Should Legislative Acts have Strict Punishments for Poaching Endangered Species?

In the recent years, the concern of protecting endangered species has become a largely talked about issue. The problem continues to grow to a point of uncertain damage. Questions such as will we ever recover? What can we do to get people to be more aware of the ramifications of poaching and killing endangered species. When major species of such as honey bees and the gray wolf disappear? Is there anything we can do to fix any of the damage?

In the U.S. in 1973, president Richard M. Nixon presented and passed The Endangered Species Act to protect endangered species. This act was in response to further expressed concern that many of our nation’s native plants and animals were in danger of becoming extinct. The purpose of the ESA is to protect and recover imperiled species and the ecosystems upon which they depend. It is administered by the U.S. Fish and Wildlife Service (Service) and the Commerce Department’s National Marine Fisheries Service (NMFS). The Service has primary responsibility for terrestrial and freshwater organisms, while the responsibilities of NMFS are mainly marine wildlife such as whales and anadromous fish such as salmon(https://www.endangered.org/campaigns/protecting-the-endangered-species-act/.). This act actively protects animals and species that are declared endangered so they are nationally recognized as such. Laws, regulations and fines owed in the U.S. put into place to keep the species protected.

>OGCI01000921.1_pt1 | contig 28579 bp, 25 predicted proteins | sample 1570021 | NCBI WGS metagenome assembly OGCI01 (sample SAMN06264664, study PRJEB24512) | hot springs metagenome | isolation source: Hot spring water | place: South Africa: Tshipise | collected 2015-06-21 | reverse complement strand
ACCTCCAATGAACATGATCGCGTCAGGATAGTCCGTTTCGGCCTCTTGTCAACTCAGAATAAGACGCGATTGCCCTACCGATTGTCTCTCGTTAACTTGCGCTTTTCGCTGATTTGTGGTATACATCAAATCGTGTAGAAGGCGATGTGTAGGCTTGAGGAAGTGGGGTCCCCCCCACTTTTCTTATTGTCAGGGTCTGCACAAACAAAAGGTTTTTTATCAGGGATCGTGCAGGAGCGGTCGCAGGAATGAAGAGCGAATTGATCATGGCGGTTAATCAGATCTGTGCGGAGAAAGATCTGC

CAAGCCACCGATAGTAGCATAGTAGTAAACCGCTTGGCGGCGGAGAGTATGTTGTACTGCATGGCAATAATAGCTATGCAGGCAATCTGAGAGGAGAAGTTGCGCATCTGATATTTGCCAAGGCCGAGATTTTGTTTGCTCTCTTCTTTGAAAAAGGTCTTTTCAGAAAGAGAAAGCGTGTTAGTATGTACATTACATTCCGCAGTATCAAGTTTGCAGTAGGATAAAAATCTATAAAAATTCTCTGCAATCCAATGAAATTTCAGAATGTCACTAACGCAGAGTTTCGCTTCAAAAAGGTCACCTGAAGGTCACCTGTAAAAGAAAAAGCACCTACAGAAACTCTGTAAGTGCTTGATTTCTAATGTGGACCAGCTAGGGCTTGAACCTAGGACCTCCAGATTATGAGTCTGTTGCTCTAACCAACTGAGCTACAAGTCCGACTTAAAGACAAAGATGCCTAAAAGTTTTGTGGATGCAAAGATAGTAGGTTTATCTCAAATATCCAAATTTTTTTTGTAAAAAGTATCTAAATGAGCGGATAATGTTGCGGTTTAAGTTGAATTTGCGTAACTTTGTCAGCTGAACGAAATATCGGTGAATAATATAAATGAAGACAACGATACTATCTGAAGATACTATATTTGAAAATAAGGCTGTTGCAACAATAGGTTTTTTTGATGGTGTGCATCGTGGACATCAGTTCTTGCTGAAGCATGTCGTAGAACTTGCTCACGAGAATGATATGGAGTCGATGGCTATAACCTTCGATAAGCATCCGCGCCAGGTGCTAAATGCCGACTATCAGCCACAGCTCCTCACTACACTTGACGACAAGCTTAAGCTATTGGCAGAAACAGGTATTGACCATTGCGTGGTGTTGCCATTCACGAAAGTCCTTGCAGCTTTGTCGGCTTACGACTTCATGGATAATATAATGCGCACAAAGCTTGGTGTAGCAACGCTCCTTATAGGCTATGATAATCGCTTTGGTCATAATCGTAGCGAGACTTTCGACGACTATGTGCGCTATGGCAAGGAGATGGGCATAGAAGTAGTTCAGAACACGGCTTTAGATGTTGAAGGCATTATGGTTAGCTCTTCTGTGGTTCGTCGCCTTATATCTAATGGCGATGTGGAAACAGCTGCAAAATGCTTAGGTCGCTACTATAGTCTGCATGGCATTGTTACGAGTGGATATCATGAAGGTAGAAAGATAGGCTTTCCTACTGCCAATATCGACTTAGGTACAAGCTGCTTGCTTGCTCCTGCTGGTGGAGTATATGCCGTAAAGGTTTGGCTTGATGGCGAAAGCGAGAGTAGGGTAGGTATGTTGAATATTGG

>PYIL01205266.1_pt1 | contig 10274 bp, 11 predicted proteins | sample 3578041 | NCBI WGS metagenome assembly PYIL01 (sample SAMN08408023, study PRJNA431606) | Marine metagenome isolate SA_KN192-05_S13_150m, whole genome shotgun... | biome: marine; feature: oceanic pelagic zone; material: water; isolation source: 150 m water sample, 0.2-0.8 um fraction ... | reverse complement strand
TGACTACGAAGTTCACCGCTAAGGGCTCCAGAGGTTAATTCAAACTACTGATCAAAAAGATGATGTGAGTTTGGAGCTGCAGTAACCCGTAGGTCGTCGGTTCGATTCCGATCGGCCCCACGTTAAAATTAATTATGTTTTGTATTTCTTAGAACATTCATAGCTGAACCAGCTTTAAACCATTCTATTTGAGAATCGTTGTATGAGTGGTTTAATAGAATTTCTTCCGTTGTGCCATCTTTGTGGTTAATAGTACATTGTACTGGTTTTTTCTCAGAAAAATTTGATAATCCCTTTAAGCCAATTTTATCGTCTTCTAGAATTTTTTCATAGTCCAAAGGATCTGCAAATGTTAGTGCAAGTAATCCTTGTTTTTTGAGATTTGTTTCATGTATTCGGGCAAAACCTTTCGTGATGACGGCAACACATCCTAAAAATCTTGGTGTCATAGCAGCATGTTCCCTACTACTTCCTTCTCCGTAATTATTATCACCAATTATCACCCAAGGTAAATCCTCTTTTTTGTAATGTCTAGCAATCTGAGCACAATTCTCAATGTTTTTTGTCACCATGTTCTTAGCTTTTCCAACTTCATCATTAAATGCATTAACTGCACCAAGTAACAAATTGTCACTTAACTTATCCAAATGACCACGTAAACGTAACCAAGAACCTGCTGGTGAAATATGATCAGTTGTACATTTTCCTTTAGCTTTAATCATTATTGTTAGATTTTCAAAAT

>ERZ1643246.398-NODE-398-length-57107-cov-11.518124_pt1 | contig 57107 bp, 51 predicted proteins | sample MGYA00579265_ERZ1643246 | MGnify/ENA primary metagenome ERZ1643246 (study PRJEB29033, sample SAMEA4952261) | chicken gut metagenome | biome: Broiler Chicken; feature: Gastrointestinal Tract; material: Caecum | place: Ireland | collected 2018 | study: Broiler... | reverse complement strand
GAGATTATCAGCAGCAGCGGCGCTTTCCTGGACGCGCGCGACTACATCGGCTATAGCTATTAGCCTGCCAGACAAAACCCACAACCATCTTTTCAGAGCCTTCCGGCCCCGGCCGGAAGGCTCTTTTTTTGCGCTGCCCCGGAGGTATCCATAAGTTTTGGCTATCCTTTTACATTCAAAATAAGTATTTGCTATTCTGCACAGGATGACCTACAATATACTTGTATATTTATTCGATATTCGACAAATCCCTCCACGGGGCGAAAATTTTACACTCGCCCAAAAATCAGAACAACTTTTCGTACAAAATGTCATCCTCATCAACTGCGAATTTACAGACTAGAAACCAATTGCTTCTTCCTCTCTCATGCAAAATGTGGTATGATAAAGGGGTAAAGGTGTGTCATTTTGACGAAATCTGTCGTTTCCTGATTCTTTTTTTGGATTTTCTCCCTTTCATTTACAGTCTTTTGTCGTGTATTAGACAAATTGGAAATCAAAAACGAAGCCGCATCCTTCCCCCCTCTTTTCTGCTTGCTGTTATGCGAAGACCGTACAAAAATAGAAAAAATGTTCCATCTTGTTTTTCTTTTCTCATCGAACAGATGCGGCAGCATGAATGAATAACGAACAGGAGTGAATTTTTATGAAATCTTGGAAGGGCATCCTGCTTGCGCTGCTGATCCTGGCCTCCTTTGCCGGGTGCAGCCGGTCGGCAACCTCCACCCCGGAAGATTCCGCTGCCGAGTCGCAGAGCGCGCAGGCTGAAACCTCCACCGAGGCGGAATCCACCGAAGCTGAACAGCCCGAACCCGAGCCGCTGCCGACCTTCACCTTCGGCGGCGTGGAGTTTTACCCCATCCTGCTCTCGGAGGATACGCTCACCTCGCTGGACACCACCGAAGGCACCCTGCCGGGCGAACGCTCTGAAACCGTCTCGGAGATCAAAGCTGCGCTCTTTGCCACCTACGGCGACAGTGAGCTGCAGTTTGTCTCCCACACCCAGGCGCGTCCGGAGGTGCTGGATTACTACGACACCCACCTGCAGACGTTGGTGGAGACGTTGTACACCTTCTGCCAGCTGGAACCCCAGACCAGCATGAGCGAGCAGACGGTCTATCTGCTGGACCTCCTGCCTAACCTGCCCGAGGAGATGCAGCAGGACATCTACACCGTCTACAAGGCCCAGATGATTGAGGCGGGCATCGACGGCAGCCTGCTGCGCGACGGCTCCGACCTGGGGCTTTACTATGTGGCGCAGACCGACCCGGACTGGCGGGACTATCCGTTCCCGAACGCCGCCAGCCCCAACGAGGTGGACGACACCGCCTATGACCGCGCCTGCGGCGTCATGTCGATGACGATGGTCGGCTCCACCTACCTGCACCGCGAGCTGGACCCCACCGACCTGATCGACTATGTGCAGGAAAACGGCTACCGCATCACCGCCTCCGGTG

However outside of the U.S. in other areas of South Africa and Asia who are economically disadvantaged, so they resort to things such as poaching and skins for quick money. The ban on international trade in ivory introduced by the international community in 1989 was intended to protect the declining stock of African elephant (Loxodonta africana), by providing a barrier between the range state and the principal consuming nations. If there is a residual trade, then the efficiency of the ban is determined by the decline in the price paid to poachers, and the responsiveness of poaching effort to changing prices(Burton).

Though there are actions being taken internationally to protect endangered animals like the African Elephant, grey wolf, and honey bees etc. such as the ban on international trade and the endangered species act which are vital pieces of the biological web. But there still are problems with hunting illegally which can diminishes the progress already made to protect endangered species. While this may be true there are efforts from people such as Private landowners who manage many rare species’ habitats, yet research on their responses to species conservation legislation is scarce.

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